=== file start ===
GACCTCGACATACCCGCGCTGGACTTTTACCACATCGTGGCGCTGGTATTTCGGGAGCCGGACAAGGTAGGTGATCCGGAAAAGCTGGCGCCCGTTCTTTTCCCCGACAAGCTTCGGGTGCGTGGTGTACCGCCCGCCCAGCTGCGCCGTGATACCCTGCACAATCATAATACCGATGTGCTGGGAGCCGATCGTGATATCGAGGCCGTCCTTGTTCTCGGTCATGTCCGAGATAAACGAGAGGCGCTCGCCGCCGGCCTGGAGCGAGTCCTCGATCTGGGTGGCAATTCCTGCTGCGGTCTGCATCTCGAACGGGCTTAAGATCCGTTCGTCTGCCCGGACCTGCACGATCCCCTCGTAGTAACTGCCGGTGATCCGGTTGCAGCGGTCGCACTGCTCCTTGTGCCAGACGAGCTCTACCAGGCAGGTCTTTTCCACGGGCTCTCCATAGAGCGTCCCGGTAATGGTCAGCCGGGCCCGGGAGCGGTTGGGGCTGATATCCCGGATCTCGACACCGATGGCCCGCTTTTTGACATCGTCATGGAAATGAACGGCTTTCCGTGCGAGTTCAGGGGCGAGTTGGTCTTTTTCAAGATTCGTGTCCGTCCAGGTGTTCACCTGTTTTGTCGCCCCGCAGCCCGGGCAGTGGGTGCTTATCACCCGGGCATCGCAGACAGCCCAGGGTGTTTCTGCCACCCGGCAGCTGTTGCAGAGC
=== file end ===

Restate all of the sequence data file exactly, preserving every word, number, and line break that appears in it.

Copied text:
GACCTCGACATACCCGCGCTGGACTTTTACCACATCGTGGCGCTGGTATTTCGGGAGCCGGACAAGGTAGGTGATCCGGAAAAGCTGGCGCCCGTTCTTTTCCCCGACAAGCTTCGGGTGCGTGGTGTACCGCCCGCCCAGCTGCGCCGTGATACCCTGCACAATCATAATACCGATGTGCTGGGAGCCGATCGTGATATCGAGGCCGTCCTTGTTCTCGGTCATGTCCGAGATAAACGAGAGGCGCTCGCCGCCGGCCTGGAGCGAGTCCTCGATCTGGGTGGCAATTCCTGCTGCGGTCTGCATCTCGAACGGGCTTAAGATCCGTTCGTCTGCCCGGACCTGCACGATCCCCTCGTAGTAACTGCCGGTGATCCGGTTGCAGCGGTCGCACTGCTCCTTGTGCCAGACGAGCTCTACCAGGCAGGTCTTTTCCACGGGCTCTCCATAGAGCGTCCCGGTAATGGTCAGCCGGGCCCGGGAGCGGTTGGGGCTGATATCCCGGATCTCGACACCGATGGCCCGCTTTTTGACATCGTCATGGAAATGAACGGCTTTCCGTGCGAGTTCAGGGGCGAGTTGGTCTTTTTCAAGATTCGTGTCCGTCCAGGTGTTCACCTGTTTTGTCGCCCCGCAGCCCGGGCAGTGGGTGCTTATCACCCGGGCATCGCAGACAGCCCAGGGTGTTTCTGCCACCCGGCAGCTGTTGCAGAGC